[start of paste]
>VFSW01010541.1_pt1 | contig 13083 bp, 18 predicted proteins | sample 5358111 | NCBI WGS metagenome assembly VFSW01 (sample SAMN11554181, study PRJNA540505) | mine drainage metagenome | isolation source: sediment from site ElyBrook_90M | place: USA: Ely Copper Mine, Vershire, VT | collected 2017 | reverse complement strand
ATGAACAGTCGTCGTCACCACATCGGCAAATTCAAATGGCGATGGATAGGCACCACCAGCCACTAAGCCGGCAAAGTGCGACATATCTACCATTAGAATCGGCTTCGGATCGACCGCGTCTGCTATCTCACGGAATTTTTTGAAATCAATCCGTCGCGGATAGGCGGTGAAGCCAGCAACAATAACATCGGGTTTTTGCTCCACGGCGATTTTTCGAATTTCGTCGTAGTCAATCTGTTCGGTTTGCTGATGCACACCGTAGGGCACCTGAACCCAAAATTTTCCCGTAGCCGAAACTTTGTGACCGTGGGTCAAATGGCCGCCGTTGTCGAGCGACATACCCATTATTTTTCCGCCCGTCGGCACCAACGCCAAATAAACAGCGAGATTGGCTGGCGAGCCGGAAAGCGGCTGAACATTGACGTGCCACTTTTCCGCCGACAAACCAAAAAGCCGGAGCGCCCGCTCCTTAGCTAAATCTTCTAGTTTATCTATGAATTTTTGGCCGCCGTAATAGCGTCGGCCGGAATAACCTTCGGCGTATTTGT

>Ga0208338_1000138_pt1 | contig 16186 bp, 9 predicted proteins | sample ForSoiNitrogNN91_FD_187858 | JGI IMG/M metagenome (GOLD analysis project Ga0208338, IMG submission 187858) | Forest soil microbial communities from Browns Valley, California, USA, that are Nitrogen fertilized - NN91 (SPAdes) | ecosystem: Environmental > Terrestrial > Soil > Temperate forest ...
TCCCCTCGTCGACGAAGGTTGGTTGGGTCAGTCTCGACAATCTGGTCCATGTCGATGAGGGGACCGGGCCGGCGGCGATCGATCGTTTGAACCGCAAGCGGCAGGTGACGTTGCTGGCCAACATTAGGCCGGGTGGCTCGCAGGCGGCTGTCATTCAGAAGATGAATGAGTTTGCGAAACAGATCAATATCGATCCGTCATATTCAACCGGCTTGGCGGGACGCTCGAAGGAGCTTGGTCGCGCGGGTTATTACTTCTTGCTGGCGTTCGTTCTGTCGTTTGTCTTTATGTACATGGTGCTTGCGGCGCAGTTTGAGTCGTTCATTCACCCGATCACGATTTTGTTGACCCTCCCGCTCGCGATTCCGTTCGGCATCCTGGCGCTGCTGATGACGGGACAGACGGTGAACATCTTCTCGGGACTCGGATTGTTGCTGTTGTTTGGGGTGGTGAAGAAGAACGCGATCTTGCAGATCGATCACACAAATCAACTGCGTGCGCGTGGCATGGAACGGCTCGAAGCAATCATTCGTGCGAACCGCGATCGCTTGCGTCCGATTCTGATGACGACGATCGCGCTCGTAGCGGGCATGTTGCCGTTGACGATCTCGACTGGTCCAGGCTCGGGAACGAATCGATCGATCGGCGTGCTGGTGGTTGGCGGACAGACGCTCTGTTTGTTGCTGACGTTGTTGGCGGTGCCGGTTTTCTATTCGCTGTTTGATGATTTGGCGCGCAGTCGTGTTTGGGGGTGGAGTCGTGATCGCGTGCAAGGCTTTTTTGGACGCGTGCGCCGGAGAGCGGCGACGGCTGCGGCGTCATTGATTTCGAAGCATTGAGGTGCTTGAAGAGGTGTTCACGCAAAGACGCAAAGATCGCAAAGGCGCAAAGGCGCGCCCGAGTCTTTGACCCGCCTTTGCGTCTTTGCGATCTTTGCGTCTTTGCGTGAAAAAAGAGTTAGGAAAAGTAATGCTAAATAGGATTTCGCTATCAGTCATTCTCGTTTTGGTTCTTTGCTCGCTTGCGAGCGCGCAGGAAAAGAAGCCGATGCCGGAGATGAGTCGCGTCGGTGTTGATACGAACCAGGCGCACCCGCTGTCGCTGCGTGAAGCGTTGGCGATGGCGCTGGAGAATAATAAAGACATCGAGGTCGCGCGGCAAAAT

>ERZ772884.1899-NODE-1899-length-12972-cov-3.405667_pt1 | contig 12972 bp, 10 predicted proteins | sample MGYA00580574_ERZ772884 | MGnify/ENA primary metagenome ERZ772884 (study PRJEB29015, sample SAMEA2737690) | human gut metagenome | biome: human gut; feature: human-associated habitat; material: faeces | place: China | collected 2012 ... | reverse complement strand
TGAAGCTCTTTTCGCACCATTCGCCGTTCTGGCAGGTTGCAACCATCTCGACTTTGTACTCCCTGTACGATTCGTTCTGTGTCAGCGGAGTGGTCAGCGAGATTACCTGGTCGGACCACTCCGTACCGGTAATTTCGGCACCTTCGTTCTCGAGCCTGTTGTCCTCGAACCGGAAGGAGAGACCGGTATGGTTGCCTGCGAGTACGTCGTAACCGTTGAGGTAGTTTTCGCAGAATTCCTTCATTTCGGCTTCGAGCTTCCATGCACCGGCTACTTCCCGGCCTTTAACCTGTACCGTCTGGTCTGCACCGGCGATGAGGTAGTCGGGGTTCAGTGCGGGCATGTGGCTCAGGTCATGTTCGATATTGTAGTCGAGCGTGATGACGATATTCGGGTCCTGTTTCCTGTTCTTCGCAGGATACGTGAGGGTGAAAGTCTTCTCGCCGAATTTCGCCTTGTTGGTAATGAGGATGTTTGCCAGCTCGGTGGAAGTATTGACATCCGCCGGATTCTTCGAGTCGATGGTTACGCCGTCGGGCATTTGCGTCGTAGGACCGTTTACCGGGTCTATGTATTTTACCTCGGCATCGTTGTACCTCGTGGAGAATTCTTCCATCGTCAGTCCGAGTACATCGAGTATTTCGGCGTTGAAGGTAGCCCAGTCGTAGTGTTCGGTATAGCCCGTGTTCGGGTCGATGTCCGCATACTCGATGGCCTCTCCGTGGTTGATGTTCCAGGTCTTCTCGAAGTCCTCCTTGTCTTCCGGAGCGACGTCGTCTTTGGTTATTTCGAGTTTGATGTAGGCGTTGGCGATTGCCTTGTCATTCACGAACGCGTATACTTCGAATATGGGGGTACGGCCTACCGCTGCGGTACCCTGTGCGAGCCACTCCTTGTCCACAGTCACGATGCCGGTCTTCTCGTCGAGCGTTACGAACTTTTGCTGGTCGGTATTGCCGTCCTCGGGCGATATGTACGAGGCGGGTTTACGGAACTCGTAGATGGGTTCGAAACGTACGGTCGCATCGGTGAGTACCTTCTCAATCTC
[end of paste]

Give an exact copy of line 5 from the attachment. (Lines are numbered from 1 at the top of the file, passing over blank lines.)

>ERZ772884.1899-NODE-1899-length-12972-cov-3.405667_pt1 | contig 12972 bp, 10 predicted proteins | sample MGYA00580574_ERZ772884 | MGnify/ENA primary metagenome ERZ772884 (study PRJEB29015, sample SAMEA2737690) | human gut metagenome | biome: human gut; feature: human-associated habitat; material: faeces | place: China | collected 2012 ... | reverse complement strand